As our fearless leader Patti Pauley often points out, Gary Busey wrestled a godddamn werewolf. Do me a favor and read that out loud again, Maybe three times. But before I forget, Busey played a seedy private detective who had done time with Mitch’s brother Ray (it was so hard to leave David Strathairn off this list because DOLORES CLAIBORNE, 1995). Busey only got two scenes, but made the most of them, and brought Mitch and Tammy (Hunter) together, which if we’re honest, was why Mitch’s “more of a way through” succeeded in the first place. That said, back to wrestling a werewolf. Busey’s Uncle Red keeps us coming back to SILVER BULLET (1985). The one-liners — “I feel like a virgin on prom night” — never get old and though he took a bit of convincing, Red never lost faith in his niece and nephew when he easily could have just buried himself in a bottle of booze — which as I believe you do recall — Uncle Red was very good at. And if we could get back to wrasslin’ for the briefest of moments? It took a lot for me to rank anyone above Busey. I just needed to say that.


Even if Brimley had only been provided the opportunity to appear in the scene featured in the GIF above, he would have nailed the role of the firm’s frightening head of security. Not-so veiled threats and that glance before asking a question that required no answer. Don’t, for a single, solitary moment, allow yourself to believe that a dude who once peddled oatmeal (and battled diabeetus) couldn’t scare the ever-loving shit out of you. When it comes to Wil’s horror pedigree, we needn’t look further than Outpost 31. As Blair in John Carpenter’s THE THING (1982), Brimley again made the most of few words: “how long were you alone with that dog?”, “that thing wanted to be us!” and “I said watch Clark and watch him close.” The good doctor not only believed in the voodoo bullshit–but to bring the Quaker Oats full circle–knew sabotaging his own crew was the right thing to do. Brimley ripped the spotlight away from superstars like Cruise and Kurt Russell in both roles and stands atop the medal podium for his efforts.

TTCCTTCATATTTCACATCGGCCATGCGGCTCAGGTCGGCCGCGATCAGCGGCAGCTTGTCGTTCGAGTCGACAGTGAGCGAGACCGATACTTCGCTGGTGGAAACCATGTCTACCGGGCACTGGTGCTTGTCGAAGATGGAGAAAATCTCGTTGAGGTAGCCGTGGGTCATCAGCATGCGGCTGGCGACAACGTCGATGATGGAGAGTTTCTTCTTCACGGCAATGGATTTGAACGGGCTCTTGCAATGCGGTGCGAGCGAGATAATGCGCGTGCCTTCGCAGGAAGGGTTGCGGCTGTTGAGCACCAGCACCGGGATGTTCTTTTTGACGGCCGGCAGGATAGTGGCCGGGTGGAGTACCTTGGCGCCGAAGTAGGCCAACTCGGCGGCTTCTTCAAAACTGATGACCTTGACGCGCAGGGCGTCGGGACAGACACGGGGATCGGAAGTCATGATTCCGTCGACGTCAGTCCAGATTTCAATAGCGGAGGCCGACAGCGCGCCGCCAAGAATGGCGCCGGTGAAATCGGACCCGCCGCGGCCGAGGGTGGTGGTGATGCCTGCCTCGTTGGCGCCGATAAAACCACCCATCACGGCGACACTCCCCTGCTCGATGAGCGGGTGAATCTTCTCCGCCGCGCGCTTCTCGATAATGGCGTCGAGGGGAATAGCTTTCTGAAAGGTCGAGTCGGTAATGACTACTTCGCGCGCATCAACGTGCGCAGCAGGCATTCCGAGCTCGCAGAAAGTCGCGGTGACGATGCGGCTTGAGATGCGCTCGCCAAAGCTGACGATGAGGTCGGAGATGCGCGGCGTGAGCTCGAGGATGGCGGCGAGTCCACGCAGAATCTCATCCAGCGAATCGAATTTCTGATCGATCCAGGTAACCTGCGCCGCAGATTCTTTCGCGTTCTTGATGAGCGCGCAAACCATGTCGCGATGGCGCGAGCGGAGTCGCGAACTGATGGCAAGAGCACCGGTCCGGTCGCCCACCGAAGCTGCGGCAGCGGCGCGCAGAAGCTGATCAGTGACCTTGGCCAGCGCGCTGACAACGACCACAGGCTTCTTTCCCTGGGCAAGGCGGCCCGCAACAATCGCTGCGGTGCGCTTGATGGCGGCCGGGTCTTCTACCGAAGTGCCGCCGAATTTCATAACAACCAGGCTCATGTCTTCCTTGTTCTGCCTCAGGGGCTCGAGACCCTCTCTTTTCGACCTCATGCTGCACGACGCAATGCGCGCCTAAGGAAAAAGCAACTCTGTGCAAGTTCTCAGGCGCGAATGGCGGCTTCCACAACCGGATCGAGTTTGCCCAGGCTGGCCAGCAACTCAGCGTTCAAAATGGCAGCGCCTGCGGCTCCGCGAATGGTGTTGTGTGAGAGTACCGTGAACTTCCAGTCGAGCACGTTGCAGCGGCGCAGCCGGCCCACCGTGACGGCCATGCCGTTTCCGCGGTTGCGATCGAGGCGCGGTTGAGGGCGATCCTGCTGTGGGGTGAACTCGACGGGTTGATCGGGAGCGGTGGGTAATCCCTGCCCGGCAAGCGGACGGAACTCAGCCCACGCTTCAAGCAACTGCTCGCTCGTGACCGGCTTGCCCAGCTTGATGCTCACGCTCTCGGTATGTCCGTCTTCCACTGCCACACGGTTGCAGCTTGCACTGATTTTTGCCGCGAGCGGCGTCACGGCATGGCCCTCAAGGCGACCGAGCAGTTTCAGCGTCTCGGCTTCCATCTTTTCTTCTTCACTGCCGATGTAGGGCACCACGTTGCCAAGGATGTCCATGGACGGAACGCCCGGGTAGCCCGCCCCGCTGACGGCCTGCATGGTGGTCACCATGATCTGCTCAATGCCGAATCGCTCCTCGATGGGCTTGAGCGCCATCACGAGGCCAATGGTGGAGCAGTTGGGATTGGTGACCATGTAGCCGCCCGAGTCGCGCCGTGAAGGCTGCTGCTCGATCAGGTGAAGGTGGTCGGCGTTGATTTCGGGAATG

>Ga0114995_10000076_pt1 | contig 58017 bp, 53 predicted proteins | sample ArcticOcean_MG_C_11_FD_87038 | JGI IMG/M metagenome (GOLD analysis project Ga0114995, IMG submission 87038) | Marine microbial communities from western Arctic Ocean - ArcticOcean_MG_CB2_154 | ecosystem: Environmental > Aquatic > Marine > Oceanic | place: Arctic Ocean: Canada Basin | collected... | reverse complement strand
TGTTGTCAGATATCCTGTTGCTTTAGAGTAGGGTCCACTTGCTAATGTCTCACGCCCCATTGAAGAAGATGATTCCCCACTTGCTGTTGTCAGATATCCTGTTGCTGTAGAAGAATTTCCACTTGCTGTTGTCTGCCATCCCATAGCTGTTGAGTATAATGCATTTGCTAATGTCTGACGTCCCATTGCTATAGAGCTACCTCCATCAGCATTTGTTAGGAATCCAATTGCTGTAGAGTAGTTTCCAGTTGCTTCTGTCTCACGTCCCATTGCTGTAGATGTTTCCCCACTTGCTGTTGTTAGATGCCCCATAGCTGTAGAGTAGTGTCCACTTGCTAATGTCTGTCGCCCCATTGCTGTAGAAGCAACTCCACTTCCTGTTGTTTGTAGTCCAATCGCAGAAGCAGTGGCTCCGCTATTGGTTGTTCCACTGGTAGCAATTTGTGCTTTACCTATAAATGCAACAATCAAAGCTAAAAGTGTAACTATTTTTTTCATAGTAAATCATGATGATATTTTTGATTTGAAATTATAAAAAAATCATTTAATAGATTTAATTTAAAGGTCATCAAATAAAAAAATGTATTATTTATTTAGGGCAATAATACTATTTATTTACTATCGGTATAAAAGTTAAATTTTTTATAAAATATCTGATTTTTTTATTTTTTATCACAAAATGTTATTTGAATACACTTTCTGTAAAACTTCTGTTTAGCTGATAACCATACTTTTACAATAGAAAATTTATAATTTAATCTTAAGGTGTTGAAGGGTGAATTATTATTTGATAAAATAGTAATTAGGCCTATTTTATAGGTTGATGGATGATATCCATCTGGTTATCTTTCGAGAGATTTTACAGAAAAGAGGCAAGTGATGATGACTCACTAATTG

HONORABLE MENTION — PAUL SORVINO as TOMMIE MOROLTO (with apologies to Ed Harris’ dance routine from CREEPSHOW)

“Avery, who’s in Chicago?” I’ll tell you who — a legend who gave us “we’re under attack by a popular dessert!”(THE STUFF, 1985) and knock-you-on-your-ass roles like Rotti Largo in REPO! THE GENETIC OPERA (2008). There was zero chance — ZERO — this scene didn’t make the cut.

Agree? Disagree? Have another non-horror movie in mind with a stellar spooky cast? Hell, shoot us ideas on topics you’d like to see tackled in this Quintessential Quintuplets series. Sound off in the comments and we’ll see you next week!


MICHAEL MYERS (RIP George P. Wilbur)